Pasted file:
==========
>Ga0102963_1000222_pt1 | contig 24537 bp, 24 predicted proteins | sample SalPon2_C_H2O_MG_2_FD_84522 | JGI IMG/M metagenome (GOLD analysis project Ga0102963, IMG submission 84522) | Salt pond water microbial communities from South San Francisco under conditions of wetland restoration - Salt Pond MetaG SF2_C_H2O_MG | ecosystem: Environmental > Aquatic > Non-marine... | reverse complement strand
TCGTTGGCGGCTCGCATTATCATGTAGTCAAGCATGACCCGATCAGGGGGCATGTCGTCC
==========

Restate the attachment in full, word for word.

>Ga0102963_1000222_pt1 | contig 24537 bp, 24 predicted proteins | sample SalPon2_C_H2O_MG_2_FD_84522 | JGI IMG/M metagenome (GOLD analysis project Ga0102963, IMG submission 84522) | Salt pond water microbial communities from South San Francisco under conditions of wetland restoration - Salt Pond MetaG SF2_C_H2O_MG | ecosystem: Environmental > Aquatic > Non-marine... | reverse complement strand
TCGTTGGCGGCTCGCATTATCATGTAGTCAAGCATGACCCGATCAGGGGGCATGTCGTCC